Vickie Murdock was given the nickname Angel by her father, Allen Bushie, when she was a child. But neither father nor daughter ever imagined how much she would live up to that name until Murdock donated her kidney to her father in June 2022.
Until 2018, test results showed that Bushie’s kidneys were operating consistently at 17 percent functionality, only slightly above 15 percent which is considered kidney failure. Bushie was hesitant to undergo dialysis, but when his kidney function dropped to only 11 percent, Murdock and her siblings knew that they needed to act immediately.
Bushie had two options for a kidney donation. The first was to go on a waiting list, for an unknown amount of time, and hope a donor match would be made. The second was to find a living donor.
Immediately, Murdock threw her hand up in the air.
“I’ll do it; I am all in.”
Murdock knew her older sister, who acted as their father’s unofficial nurse, had health problems of her own, and as the next oldest child, Murdock knew the responsibility was hers and hers alone. When the test results showed Murdock was a match, she was ready.
Then COVID-19 hit, and the transplant was postponed.
Finally, in April 2022, Murdock and Bushie were told their surgery was at the top of the list. By mid-May, Murdock, her husband, her mother, and her father, were all isolating together in Hollow Water First Nation where Murdock had grown up.
“Some people couldn’t do two weeks isolated with their parents, but we are all best friends, and we enjoyed and loved the time together and took this time as reflection,” says Murdock.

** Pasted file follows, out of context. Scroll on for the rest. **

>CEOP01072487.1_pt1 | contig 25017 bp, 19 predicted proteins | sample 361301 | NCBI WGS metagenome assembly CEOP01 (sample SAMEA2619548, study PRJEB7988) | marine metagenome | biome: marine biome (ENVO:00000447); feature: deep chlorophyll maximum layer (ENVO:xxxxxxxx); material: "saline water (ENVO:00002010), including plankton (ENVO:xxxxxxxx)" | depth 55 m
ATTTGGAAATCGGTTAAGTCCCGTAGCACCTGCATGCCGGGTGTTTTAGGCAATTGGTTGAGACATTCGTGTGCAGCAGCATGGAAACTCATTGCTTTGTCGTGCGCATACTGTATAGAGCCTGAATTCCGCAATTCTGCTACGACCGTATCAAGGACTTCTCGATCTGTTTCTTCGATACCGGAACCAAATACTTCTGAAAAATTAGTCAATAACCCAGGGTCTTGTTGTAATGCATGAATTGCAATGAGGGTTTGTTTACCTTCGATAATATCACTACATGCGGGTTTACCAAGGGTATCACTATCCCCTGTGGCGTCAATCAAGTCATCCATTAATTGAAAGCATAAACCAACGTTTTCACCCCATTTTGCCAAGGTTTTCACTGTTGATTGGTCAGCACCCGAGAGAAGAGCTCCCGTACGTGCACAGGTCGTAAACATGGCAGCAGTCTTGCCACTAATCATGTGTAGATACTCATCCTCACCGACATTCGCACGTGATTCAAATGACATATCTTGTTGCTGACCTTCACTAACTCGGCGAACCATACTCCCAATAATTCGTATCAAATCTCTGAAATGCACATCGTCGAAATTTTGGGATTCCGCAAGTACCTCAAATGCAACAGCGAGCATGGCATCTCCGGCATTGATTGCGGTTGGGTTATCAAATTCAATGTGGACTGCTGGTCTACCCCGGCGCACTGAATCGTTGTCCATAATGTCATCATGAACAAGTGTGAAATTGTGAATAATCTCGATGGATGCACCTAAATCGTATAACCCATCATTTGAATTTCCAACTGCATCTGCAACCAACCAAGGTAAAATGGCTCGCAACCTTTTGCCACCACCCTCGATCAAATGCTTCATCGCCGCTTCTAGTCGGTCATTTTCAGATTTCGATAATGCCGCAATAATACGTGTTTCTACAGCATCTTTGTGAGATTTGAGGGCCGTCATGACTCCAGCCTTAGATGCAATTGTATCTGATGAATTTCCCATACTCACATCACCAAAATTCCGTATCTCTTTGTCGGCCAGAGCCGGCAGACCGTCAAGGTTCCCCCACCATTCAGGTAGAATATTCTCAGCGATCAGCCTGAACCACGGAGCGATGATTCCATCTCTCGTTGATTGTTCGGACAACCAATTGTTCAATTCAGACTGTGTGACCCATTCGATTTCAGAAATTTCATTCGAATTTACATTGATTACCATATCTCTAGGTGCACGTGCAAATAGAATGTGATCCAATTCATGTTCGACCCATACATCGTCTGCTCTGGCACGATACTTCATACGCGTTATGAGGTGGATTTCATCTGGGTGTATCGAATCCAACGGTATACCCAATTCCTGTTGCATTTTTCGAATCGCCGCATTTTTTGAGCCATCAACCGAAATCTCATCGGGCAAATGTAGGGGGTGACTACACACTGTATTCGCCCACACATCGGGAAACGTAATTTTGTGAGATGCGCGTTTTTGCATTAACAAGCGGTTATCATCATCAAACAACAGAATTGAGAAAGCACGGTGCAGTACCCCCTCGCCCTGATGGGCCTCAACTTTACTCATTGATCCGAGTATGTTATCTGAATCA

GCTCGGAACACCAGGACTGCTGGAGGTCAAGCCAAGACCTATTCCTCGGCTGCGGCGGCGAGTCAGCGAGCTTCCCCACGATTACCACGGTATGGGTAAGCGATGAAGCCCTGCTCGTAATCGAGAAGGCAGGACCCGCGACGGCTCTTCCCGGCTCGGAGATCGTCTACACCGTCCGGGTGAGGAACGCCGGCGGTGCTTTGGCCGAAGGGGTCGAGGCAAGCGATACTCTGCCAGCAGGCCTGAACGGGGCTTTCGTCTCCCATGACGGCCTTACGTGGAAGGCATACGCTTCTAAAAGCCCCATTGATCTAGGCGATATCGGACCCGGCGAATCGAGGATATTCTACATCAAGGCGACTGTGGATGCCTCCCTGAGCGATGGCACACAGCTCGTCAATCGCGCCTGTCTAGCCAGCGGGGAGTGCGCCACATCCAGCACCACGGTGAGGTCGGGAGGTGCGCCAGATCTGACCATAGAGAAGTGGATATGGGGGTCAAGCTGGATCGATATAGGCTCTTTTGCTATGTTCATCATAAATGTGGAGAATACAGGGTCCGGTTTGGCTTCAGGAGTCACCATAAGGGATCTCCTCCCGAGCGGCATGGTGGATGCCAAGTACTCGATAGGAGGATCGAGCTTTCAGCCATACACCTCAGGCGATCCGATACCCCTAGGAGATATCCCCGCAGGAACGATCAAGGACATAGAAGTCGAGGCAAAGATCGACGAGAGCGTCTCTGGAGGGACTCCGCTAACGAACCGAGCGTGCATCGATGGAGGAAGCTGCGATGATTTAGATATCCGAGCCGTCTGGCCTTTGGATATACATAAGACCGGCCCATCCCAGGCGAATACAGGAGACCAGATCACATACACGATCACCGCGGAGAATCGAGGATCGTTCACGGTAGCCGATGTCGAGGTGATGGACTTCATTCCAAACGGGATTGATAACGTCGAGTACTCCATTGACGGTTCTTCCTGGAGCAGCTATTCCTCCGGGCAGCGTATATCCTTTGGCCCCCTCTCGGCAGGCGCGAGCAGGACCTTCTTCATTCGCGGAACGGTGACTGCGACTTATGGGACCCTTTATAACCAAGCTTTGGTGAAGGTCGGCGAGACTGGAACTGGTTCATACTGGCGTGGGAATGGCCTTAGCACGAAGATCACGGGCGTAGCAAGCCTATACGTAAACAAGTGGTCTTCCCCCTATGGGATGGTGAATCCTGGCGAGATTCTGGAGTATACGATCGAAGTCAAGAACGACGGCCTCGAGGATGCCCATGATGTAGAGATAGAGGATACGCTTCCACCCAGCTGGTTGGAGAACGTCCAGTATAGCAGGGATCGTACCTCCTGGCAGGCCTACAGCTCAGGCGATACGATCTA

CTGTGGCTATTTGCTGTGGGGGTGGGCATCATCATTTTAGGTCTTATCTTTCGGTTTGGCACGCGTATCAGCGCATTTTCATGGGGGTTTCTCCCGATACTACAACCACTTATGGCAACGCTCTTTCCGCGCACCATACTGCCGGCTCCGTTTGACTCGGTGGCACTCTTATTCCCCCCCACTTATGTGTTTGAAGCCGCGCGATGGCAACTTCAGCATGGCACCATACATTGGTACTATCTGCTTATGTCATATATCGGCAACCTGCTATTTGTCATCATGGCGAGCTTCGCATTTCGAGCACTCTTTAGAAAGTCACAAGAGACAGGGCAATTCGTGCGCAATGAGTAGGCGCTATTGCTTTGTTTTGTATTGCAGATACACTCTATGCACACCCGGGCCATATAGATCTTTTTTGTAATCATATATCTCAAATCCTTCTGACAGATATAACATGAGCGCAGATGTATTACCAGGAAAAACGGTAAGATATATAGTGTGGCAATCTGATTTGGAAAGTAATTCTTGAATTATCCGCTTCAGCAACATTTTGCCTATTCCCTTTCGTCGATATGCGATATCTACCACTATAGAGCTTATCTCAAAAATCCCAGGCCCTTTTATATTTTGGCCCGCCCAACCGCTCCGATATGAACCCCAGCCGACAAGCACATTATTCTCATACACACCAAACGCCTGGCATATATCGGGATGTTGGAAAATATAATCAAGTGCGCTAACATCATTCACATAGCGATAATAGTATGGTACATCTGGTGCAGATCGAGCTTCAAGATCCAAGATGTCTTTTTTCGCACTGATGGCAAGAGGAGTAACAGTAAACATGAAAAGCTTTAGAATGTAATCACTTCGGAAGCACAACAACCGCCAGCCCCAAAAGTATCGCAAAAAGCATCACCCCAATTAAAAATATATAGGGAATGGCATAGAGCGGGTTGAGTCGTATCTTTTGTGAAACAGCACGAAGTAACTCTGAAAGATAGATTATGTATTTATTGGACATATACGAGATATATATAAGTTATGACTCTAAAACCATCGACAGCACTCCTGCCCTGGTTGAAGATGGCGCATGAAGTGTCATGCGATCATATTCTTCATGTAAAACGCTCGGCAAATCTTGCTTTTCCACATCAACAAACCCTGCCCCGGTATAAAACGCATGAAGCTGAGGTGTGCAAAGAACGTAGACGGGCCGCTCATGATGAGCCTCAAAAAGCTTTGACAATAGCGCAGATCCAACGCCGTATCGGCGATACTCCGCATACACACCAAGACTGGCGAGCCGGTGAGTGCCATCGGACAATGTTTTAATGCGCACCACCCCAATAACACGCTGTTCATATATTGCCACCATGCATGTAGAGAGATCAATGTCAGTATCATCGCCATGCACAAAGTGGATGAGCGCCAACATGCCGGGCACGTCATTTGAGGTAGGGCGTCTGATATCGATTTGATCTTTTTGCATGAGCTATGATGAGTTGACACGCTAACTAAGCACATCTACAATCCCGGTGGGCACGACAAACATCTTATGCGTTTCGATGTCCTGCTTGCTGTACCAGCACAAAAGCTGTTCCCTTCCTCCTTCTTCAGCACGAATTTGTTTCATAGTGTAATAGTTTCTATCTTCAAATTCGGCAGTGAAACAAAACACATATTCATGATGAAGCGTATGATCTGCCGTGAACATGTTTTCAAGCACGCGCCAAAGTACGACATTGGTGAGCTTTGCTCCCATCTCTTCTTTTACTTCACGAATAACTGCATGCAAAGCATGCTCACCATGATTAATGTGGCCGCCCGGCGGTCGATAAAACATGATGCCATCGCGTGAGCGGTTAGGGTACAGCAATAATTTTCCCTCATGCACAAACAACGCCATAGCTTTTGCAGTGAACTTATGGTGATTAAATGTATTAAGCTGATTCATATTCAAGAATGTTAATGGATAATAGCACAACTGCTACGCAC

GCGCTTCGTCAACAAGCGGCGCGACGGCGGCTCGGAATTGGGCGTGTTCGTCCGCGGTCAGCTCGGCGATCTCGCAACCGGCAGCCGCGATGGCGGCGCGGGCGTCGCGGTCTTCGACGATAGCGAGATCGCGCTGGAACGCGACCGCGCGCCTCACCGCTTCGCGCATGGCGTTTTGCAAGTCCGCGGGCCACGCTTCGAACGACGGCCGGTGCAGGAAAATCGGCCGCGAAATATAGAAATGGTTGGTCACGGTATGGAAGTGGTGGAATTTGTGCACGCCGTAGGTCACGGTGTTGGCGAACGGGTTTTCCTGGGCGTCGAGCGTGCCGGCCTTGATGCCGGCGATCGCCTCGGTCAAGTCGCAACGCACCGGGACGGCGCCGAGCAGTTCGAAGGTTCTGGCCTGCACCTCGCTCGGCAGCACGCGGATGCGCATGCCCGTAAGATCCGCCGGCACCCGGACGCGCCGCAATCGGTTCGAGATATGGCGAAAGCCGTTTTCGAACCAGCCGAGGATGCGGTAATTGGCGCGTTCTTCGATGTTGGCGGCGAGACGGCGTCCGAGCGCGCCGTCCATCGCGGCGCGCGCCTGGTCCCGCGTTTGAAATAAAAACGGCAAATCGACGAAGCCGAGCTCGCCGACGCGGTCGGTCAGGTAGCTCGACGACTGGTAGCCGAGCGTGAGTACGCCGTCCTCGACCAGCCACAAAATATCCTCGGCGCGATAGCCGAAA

The kidney transplant took place on June 2, 2022. The original plan was for Murdock to receive three small incisions. Because of the size of her kidney, Murdock ended up needing five.
The transplant was a success, but what was supposed to be a two-week recovery for Murdock turned into three because of the added incisions. As a result, the recovery turned out to be more challenging than she expected. Murdock lost her paternal grandmother in January 2022. Murdock’s grandmother came to her in a dream the day before the surgery and told Murdock to rest when her surgery was done; she said: “I know you’re always on the go, but you need the time to rest for you, my girl.”
“It was hard being next to my dad every day thinking I was starting my own journey into the Spirit World. I didn’t want him to know I was hurting because I didn’t want him to think it was his fault,” says Murdock.
Even during the worst of Murdock’s recovery, she hid her pain from her father.
“It was a big sacrifice for her,” says Bushie. “I accepted it, and I recovered. My body got stronger, but she had to battle through it. She gave me a gift, a gift to live a longer life, and I give her a lot of credit. I thank her for that.”
Murdock doesn’t know if this experience has changed who she is as a person as her only intent was to extend her father’s life so he can be a part of his future great grandbabies’ lives, but Bushie knows it has changed him. Before the transplant, Bushie was never one to say “I love you” to his kids often. Now, he says it every time he sees them. He feels a deeper connection to his children now, especially his Angel.
Murdock and Bushie would like to thank all HSC staff who were involved with their compassionate care, and HSC Foundation donors for their support of the HSC Transplant Wellness Centre.
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